This takes a huge catch out of art coming to life. Oh, how I loved Okami's miracles! But this makes restoring less of a magical wonder. It would also have been a great touch to have some transition from white (or just lines) to fully coloured. The light effects accompanying the process would certainly have made it possible and would have put more energy into the art of painting itself.

While the world is beautifully drawn, areas stay rather natural with towns and forests and, lastly, a fortress. The switch-passage inbetween was the only exception and disrupted the feeling the previous passages gave off. These passages also kept too simply for my taste to have joy for their abstract form.
It was, personally, also a little bit disappointing that while the world gives off the image of not being real, the content does not.
I believe it would've gained something from either sticking to a natural tone whilst creating more immersion, or using surrealism and abstract forms to support the "art on its own" feeling rather than immersion.

There were a few sidequests to do, which usually involved running back above all. Not that much fun to add, I'm afraid. But you get more passive spells, yay! Puzzles were rather simple and clustered. There were really only 3 major puzzle areas - two (right after another) relying on switches to build moving platforms together, one with a very easy statue puzzle after that.

You expect to have some more thinking to do, but no, it really is much easier than you think!

I don't mind easy puzzles, but to have to solve 5 switch-puzzles or so right after another does not amount to fun. If all puzzles come right after another as well. It would be better to have them inbetween, otherwise they can only amount to filler.
The rest of the time you proceed by collecting items while discovering the world and encountering monsters at your next objective. Which usually is recovering the colour of painting.

The world is deeply woven with the tale of a little hero, as the environment/background depicts single scenes of his adventure. It explains why a more natural environment has been chosen, of course.

While a tale is very sweet, this one is not put together well. It was never told in completion. And single incidents without a clear storyline are not interesting for my taste. It would've been a really sweet addition to retell the complete tale during the ending roll, or after returning or anywhere else. As Cor adores both the painting and the tale, he could've talked about much much more.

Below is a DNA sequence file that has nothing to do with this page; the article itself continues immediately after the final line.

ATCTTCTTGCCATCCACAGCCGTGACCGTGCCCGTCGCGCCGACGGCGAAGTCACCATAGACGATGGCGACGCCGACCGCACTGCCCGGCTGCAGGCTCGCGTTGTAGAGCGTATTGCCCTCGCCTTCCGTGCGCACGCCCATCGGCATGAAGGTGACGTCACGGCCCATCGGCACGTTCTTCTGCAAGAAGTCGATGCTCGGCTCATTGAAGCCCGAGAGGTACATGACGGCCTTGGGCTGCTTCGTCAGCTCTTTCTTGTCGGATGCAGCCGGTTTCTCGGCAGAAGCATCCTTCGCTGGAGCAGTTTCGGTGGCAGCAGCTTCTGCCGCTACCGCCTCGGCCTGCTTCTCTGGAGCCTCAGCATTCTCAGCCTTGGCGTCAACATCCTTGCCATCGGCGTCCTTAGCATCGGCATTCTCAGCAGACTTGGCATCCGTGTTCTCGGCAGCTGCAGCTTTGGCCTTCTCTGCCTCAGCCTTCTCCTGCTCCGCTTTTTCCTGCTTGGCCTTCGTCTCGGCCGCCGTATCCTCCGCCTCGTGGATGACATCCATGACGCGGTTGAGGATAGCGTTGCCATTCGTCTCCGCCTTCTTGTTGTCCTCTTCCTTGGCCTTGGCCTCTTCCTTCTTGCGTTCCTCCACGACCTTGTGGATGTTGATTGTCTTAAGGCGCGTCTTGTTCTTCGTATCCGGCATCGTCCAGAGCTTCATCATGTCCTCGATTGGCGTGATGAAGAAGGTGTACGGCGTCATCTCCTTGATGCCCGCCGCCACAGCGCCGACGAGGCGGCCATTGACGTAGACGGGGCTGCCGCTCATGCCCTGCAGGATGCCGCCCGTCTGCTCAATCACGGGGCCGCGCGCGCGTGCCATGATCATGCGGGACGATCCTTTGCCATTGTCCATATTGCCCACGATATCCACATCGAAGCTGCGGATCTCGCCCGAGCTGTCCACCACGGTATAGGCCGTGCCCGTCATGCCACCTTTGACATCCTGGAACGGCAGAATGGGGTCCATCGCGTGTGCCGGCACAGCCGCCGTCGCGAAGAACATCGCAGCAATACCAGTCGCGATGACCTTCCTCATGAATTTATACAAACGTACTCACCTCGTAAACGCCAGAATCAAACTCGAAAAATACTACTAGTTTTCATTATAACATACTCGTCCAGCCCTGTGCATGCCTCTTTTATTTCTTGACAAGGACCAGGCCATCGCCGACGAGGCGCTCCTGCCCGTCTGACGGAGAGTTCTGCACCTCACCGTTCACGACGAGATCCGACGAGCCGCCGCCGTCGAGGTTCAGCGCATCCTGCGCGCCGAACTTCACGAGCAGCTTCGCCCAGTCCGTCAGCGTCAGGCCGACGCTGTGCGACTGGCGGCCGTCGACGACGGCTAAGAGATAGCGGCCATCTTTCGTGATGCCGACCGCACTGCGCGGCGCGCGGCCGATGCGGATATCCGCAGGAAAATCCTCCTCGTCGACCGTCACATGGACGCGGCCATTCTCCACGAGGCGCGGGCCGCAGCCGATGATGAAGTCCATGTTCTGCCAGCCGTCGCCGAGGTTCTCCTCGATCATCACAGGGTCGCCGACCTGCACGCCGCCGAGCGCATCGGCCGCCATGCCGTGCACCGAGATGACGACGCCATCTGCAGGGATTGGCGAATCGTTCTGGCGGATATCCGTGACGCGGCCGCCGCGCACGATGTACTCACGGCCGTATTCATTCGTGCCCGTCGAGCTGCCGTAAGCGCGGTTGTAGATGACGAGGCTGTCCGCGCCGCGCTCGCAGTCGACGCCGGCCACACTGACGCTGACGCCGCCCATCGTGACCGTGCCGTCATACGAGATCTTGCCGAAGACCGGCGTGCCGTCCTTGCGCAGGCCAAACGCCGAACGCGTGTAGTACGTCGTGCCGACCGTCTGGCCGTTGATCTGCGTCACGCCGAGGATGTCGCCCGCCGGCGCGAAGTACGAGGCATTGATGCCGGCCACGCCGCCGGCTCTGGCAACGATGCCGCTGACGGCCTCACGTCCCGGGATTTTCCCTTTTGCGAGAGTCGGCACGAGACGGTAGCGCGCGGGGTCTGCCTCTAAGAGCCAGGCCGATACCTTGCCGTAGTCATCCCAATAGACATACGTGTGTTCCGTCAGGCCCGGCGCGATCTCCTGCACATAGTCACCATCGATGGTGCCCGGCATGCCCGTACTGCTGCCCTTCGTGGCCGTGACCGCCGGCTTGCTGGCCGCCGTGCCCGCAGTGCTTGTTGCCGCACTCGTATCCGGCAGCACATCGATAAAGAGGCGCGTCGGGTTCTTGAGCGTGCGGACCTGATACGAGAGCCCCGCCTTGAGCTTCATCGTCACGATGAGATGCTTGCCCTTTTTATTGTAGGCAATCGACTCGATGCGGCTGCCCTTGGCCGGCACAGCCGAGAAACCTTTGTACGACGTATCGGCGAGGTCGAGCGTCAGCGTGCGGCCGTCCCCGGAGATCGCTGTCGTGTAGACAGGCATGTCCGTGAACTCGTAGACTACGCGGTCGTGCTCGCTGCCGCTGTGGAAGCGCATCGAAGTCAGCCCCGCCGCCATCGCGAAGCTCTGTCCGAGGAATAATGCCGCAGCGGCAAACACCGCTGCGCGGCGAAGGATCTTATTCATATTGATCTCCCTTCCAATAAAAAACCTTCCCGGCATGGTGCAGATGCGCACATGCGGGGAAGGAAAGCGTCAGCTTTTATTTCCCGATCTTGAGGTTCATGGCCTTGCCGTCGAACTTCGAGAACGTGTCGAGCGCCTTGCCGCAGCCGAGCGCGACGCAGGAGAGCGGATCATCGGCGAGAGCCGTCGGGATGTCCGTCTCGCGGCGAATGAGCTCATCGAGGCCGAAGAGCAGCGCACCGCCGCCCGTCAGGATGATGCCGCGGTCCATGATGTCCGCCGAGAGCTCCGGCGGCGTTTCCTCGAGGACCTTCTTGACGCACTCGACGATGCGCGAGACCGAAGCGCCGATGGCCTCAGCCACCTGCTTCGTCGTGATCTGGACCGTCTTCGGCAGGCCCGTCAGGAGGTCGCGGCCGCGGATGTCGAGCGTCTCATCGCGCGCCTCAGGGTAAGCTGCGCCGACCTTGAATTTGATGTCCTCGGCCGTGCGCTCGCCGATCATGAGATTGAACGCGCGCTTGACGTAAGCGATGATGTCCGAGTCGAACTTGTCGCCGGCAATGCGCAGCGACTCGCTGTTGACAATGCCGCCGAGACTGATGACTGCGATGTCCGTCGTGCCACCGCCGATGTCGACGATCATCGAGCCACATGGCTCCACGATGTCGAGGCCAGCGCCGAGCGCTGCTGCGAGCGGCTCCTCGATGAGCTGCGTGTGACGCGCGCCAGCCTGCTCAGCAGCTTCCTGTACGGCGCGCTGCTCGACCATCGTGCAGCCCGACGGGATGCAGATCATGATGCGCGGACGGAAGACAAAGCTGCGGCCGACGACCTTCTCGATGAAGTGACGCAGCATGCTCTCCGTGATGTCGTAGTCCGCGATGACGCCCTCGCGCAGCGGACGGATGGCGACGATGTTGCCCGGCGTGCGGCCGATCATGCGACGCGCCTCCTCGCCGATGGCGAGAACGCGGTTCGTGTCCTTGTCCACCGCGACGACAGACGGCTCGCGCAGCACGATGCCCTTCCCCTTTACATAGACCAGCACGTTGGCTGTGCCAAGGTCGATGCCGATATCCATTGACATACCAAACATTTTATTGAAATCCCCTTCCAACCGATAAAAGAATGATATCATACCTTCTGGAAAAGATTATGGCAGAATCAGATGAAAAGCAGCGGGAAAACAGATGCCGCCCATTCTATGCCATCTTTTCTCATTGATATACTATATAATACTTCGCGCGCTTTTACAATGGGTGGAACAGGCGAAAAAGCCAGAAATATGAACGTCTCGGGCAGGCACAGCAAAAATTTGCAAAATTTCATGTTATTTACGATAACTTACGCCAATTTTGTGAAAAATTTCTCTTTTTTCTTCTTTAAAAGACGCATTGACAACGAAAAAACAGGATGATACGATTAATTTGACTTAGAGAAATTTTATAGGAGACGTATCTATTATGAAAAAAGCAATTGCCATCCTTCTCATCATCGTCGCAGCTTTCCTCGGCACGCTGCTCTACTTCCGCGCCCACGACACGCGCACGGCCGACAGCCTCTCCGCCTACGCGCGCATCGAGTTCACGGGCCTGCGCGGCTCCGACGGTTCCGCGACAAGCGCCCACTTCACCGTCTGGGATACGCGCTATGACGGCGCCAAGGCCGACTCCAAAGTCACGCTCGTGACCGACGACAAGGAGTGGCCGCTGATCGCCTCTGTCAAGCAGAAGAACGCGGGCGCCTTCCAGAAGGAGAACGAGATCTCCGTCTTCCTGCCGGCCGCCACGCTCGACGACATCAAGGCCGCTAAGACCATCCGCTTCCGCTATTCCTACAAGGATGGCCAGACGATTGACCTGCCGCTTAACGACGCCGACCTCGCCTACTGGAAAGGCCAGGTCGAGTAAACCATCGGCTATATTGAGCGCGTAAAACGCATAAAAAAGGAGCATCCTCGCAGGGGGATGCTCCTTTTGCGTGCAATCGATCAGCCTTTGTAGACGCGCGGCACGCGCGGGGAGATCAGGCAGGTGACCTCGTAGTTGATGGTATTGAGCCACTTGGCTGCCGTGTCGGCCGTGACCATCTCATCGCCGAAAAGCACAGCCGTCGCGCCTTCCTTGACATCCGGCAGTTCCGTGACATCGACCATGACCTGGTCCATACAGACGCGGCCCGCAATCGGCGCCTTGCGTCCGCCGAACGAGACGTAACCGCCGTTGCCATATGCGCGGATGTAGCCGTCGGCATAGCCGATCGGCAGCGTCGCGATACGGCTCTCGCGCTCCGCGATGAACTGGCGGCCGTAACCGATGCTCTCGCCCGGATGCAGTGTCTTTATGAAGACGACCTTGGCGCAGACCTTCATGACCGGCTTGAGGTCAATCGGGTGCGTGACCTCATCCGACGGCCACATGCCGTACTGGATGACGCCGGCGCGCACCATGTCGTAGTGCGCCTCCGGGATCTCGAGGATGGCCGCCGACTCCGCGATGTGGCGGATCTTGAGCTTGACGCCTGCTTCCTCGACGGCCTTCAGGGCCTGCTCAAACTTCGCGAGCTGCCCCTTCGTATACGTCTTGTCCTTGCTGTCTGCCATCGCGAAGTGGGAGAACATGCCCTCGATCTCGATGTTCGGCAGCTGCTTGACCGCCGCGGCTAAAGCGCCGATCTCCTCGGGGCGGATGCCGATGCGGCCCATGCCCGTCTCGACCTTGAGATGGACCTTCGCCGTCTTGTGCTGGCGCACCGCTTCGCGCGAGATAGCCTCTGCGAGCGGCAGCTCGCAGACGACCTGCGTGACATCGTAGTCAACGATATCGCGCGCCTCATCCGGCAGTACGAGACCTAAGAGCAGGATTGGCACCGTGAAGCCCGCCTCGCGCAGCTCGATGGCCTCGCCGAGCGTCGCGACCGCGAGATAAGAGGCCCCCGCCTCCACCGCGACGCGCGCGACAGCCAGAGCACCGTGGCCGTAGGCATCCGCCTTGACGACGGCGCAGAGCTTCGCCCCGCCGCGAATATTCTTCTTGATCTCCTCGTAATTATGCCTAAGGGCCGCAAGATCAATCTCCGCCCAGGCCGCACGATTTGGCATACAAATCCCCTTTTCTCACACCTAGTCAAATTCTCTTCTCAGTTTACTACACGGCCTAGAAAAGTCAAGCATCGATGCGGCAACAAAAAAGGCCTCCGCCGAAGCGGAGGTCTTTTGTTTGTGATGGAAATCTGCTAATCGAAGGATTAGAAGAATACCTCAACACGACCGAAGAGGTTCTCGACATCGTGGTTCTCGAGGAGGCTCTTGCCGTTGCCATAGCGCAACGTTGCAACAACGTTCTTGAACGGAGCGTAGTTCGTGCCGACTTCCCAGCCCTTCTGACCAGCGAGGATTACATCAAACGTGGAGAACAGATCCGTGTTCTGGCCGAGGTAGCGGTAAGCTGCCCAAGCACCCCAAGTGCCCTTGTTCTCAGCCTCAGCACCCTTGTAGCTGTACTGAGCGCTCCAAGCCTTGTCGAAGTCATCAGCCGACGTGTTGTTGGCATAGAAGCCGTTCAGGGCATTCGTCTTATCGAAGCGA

All he gave us was a summary of the event we already see right before us. And that he likes it, every now and then. No why, or how or major interpretations.

You can choose to modify the tale a little bit, but I have not yet discovered how much of a difference it makes.

Character Growth

While it becomes clear that he created his guardians to make up for something he lacks, his character growth is non-existent before the end. Which then is orchestrated as a huge turn-around (special abilities and such), but is not emminent in his speech. It is more realistic to not change 100%, very true, but it doesn't justify the huge orchestration if it is only a small one. Even if those are indeed the most difficult and important ones that enable you to climb up further.
This reduced the impact greatly .. there was a visual upgrade, but that was it.

His background came out of nowhere as well and did not add much value to the character.

Being a descendant of demon lords when you never even mentioned demon in context to the real world does not make sense.

Much more details and lines of dialogue could have been added throughout the journey. Explaining clear events and objectives is not very interesting, nor informative when it is blatantly obvious. What character-specific dialogue there was, it was the same throughout the game.
Demon being smart, angel being aggressive, Cor being scared.

While the general themes and our hero being scared have not been that light-hearted, a dose of humour tried to make up for it. But it, too, followed the exact same formula throughout the game: